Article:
According to Mill’s principle of utility, actions are right so long as they bestow the greatest happiness and the least pain to people (Shaw 31-33). Suicide entails an individual taking his or her own life for various reasons. If on chooses to end his or her life so as to avoid what he or she considers a troublesome life, the individual will be accessing maximum happiness for himself or herself (Sheng and Sheng 170). But on the other hand the people around the person such as the family will be agonizing over the loss of a loved one and will ultimately bear the burden of handling the dead person, an undertaking that can be troublesome especially if he or she kills himself or herself at a time of poor preparedness for the immediate family. Also, the negative effects of the suicide will reverberate across a large section of society in an indirect manner. For example if the person committing suicide had children, they will be left under the care of either family members or the state which will be burdensome. Therefore suicide fails to meet the principle of utility, and it is wrong. But the suicide of a tyrant who is a menace to millions of people in a state and has caused the deaths of many people can be viewed to be satisfying the principle of utility. The only hitch is that taking any form of life is a sad affair and therefore even if people may not like the tyrant, they may still agonize over the loss of a life.
(iii) Laziness and the categorical imperative
Laziness is about failing to develop one’s talents or working hard. This leads to dependence and poverty. According to the categorical imperative, on should do what he or she will be comfortable seeing everyone else in the universe do. So if everyone becomes lazy, there will be nothing to be enjoyed by anyone and the whole world will be in poverty. Therefore there is immorality in laziness. Kant’s stance on laziness makes sense for various reasons. Assuming the individual who is lazy has all that is needed to provide for himself or herself but still has made the decision to be provided for by others, this unnecessarily burdens the others providing for the person. But most importantly, if such behavior were to become the universal law, there would be absolutely nothing on which the world would rely in terms of food and other necessities. For the continued existence of the world, people have to work hard.
(iv). The categorical imperative is derived as follows: The only thing that is unconditionally good is the good will and the good will results from duty and not desire or inclination. And since only the categorical imperative springs from duty, the only unconditionally good thing is the categorical imperative.
The categorical imperative prohibits lying to escape embarrassment but this happens with a degree of inconsistency. Lying is a bad thing that one would not want to see become a universal maxim. But escaping embarrassment is something everyone would want every other person to do. So as much as on may want to see people escape embarrassment, they would not want t to see them lie. Therefore lying to escape embarrassment fails to qualify as a categorical imperative. For example if a son lies to the father that he delivered an item so as to avoid appearing as lazy in the presence of his friends, the father may lose a contract by assuming that the item was indeed delivered. The son may want every other person to avoid appearing lazy before his friends but yet he would to want to see everyone else lose their deals as a result of lies such as his.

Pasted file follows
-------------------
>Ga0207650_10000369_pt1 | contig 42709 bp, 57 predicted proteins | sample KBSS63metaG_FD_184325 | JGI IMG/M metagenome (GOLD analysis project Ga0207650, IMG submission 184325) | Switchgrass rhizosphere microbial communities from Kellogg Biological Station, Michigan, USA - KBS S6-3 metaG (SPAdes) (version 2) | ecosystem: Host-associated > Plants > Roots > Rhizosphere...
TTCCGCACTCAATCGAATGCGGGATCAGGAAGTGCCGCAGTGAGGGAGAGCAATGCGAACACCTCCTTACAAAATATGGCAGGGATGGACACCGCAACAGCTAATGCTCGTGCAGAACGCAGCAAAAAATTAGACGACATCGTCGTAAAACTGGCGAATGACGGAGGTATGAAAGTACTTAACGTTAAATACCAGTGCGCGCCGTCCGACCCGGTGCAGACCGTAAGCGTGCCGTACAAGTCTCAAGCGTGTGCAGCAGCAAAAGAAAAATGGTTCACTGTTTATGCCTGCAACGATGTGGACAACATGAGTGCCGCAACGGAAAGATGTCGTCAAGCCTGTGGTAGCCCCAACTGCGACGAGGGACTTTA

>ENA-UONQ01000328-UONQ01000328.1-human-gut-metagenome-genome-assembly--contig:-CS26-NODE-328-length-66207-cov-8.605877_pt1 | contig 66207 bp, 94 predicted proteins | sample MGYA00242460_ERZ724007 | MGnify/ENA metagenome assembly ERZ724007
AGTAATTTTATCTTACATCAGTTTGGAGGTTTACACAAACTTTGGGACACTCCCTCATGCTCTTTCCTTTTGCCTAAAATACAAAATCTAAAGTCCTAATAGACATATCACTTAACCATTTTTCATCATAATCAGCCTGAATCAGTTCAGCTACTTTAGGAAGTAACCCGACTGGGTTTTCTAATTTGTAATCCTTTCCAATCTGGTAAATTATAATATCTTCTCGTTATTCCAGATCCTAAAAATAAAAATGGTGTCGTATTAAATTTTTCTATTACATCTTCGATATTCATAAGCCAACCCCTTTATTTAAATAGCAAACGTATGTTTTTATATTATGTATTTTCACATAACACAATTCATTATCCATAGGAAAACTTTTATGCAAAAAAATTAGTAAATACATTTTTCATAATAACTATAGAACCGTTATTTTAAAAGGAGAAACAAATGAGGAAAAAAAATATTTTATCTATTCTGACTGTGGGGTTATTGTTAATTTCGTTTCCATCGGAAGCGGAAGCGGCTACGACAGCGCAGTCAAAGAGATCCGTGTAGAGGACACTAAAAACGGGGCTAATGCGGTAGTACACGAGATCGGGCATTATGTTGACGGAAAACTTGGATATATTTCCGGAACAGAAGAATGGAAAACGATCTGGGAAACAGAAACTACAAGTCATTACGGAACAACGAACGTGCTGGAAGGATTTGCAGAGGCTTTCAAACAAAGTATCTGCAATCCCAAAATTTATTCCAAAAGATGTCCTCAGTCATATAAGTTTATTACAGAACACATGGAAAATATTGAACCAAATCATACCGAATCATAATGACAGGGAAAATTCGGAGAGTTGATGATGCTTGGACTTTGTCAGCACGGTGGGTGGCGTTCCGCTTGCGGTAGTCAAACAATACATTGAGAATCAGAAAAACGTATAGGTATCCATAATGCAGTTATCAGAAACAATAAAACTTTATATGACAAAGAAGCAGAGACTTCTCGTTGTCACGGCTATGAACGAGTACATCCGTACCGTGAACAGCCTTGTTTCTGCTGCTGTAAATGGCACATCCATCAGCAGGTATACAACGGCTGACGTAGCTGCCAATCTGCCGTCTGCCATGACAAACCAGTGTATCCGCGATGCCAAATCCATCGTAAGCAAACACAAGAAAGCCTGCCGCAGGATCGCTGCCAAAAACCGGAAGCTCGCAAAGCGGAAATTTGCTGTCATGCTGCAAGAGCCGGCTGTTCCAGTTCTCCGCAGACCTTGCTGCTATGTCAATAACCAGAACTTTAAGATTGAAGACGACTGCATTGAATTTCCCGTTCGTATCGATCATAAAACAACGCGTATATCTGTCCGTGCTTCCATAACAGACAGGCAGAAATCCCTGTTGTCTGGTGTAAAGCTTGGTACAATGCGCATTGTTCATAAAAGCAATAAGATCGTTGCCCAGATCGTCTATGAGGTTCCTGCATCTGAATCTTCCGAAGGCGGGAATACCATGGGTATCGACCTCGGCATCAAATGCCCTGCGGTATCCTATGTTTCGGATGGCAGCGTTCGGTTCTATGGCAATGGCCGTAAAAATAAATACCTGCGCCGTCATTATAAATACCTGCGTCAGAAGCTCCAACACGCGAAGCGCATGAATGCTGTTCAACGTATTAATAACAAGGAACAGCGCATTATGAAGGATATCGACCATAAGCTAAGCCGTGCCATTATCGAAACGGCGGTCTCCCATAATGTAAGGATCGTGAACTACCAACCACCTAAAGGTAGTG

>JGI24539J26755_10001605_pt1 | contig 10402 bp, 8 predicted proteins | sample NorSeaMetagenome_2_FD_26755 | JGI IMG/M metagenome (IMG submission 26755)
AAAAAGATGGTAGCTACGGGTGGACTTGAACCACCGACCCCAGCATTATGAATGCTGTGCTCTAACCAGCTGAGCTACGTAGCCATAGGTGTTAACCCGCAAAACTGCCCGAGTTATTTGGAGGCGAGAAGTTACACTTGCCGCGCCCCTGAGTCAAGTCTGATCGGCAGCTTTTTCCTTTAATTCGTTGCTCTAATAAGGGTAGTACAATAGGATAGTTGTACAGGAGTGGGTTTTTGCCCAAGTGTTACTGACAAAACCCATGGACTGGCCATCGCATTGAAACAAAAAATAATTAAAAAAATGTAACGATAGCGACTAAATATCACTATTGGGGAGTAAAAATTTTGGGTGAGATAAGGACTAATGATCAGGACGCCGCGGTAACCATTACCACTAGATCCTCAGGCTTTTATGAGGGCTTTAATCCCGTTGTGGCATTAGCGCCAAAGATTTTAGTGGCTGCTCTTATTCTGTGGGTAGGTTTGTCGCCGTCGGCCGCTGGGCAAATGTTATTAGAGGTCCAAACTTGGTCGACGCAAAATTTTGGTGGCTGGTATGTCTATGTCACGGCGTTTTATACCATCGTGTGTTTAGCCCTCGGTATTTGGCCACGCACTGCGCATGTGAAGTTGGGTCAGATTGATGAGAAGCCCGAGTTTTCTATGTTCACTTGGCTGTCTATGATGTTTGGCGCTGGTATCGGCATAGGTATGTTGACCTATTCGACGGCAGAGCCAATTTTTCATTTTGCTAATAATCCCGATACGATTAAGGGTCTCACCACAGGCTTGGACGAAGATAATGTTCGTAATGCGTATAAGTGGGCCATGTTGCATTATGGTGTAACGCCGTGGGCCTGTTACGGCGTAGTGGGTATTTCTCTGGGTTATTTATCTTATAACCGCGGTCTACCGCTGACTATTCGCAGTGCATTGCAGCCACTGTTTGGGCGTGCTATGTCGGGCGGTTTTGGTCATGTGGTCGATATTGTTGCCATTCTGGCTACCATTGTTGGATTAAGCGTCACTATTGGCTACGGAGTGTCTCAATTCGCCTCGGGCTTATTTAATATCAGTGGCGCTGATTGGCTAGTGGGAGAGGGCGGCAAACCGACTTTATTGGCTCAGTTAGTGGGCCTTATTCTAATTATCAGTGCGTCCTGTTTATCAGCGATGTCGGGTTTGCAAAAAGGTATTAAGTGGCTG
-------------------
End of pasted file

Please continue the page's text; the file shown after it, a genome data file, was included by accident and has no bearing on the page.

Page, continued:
(v). The United States was justified in dropping bombs in Hiroshima and Nagasaki. Under the just war theory, a nation must have exploited all options before going to war, and it can only go to war for self defense, the defense of an ally, or humanitarian grounds (Calhoun 41-43). By the time atomic bombs were being dropped at Hiroshima and Nagasaki, Japan had already attacked Pearl Harbor and war was ongoing. Also, the attack was decisive enough to end the war and reduce the overall number of Americans killed as a result of the war. Therefore chances of success were relatively high with the use of the nuclear weapons against Japan.
(vi). Terrorism is not permissible because it is carried out without discrimination thus killing or hurting innocent people. It is also usually disproportionate in terms of force and it is often not a war of necessity. Even groups that have legitimate issues still end up killing innocent people thus making terrorism morally wrong.
(vii). Torture is morally satisfied in cases where it is the only method that can be used in cases where it has been proven beyond doubt that there is something somewhere that is threatening the lives of people and the person identified for torture has the information that can be obtained from this person by the use of no other means other than torture. Otherwise it would be immoral to spare an individual whose act of withholding useful information eventually claims lives of tens, hundreds, or thousand of other people.
(viii). Our intuitive response presents a problem with utilitarianism based on Robert Nozick’s experience machine. This is because Nozick effectively challenges the issue of pleasure maximization as the chief target of utilitarianism (Nozick 42–45). This poses issues with all consequentialist ideas or theories because regardless of the differences in the nature of consequences, a machine with the ability to avail the needed consequences will be supported by premises as what humans should go for; but it so happens that humans may not want those consequences in the manner availed by the machine after all.